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With Standoff Against The Angels, Anaheim Mayor Wants Angel Stadium To Be Appraised

In what could be construed as a parting shot to the Los Angeles Angels baseball team or a way to prepare the new mayor and city council members, outgoing Anaheim Mayor Tom Tait has asked city staff to produce an appraisal report of the city-owned roughly 150-acre Angel Stadium.

Angel Stadium in Anaheim

In a 5-2 vote, the current city council Nov. 20 called for staff to seek an appraisal report of the stadium, just a month after the Angels terminated their stadium lease agreement and a couple of weeks before a new mayor and three new city council members take office.

"To help the future council negotiate any deal with our property, they need to know the value of that property," Tait told the city council on Nov. 20.

An Angels spokeswoman declined to comment, according to the OC Register.

The Angels exercised their out clause and terminated their stadium lease with the city in October. The team will continue to remain in Anaheim through the 2019 season.

Tait's request caps off a tumultuous feud between him and Angels owner Artie Moreno.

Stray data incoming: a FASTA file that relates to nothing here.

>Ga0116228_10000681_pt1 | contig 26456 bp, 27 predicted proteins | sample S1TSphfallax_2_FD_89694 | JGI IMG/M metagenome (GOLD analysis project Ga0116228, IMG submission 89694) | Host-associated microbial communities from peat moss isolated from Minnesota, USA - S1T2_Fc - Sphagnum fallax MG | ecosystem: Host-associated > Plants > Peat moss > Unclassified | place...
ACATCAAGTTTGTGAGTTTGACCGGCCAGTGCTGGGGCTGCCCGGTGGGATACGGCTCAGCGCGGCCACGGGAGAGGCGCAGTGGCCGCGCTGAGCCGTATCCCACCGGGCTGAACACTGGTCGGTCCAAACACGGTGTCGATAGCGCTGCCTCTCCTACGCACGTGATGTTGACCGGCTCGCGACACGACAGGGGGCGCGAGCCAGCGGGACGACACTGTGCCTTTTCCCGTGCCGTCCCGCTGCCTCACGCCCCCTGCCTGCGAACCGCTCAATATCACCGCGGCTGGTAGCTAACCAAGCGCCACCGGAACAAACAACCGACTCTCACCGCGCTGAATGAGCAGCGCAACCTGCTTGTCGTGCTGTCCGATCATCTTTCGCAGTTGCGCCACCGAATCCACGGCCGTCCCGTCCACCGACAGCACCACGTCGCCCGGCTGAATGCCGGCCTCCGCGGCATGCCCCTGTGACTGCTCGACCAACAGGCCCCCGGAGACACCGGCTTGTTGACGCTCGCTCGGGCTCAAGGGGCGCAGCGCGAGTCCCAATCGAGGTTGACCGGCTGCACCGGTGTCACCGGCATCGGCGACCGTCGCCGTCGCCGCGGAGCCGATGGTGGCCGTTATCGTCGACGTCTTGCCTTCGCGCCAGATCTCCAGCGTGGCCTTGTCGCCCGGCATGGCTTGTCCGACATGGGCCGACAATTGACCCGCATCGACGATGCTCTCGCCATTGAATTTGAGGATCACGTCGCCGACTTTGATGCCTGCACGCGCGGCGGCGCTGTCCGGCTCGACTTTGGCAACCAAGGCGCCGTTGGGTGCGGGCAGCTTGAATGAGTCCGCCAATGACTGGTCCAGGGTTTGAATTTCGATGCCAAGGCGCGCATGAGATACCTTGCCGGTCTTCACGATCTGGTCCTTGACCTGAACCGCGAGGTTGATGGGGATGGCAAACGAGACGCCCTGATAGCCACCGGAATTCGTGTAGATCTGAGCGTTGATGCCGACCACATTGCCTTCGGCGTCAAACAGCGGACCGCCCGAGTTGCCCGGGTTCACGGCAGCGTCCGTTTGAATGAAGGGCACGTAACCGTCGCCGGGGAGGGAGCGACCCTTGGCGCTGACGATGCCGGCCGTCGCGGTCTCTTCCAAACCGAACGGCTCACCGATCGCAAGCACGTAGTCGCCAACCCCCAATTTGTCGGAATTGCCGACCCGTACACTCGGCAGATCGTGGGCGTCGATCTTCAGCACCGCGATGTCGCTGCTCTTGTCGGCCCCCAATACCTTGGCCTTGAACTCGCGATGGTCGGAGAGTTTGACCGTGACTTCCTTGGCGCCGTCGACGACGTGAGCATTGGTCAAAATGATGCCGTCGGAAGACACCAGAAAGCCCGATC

The Angels for years have asked the city to pay for basic improvements to the 52-year-old city-owned Angel Stadium, the fourth-oldest baseball stadium in Major League Baseball

The stadium is in need of about $150M to $200M in renovations for basic infrastructure improvements but neither side is willing to pay for them.

Negotiations that began in 2013 between the city and the Angels on who should pay for the improvements have since been at an impasse. 

Anaheim Convention, Sports & Entertainment Department Executive Director Tom Morton told the council the last time the city prepared an appraisal was in 2014.

Morton said an appraiser estimated Angel Stadium and its surrounding parking lots were worth an estimated $225M to $245M if the team remained on the site. 

If the team left and if the site were sold to a developer, the land would be expected to fetch $300M to $325M. The land is entitled for 5,000 residential units and 3.1M SF each of commercial and office space.

Outgoing Councilwoman Kris Murray voted against the move, saying it is unfair for the old council to seek an appraisal when the city did not do the same thing with the owner of the Anaheim Ducks. The Ducks owner, Henry Samueli, recently struck a deal with the city to buy and develop the parking lots surrounding the Honda Center. 

"I think it's important to allow the next council to negotiate in good faith with the team," Murray said. 

Tait said it is important to know what the property is worth before any type of negotiations.

"This is the largest real estate asset belonging to the city," Tait said. "To not have it appraised would be derelict of duty."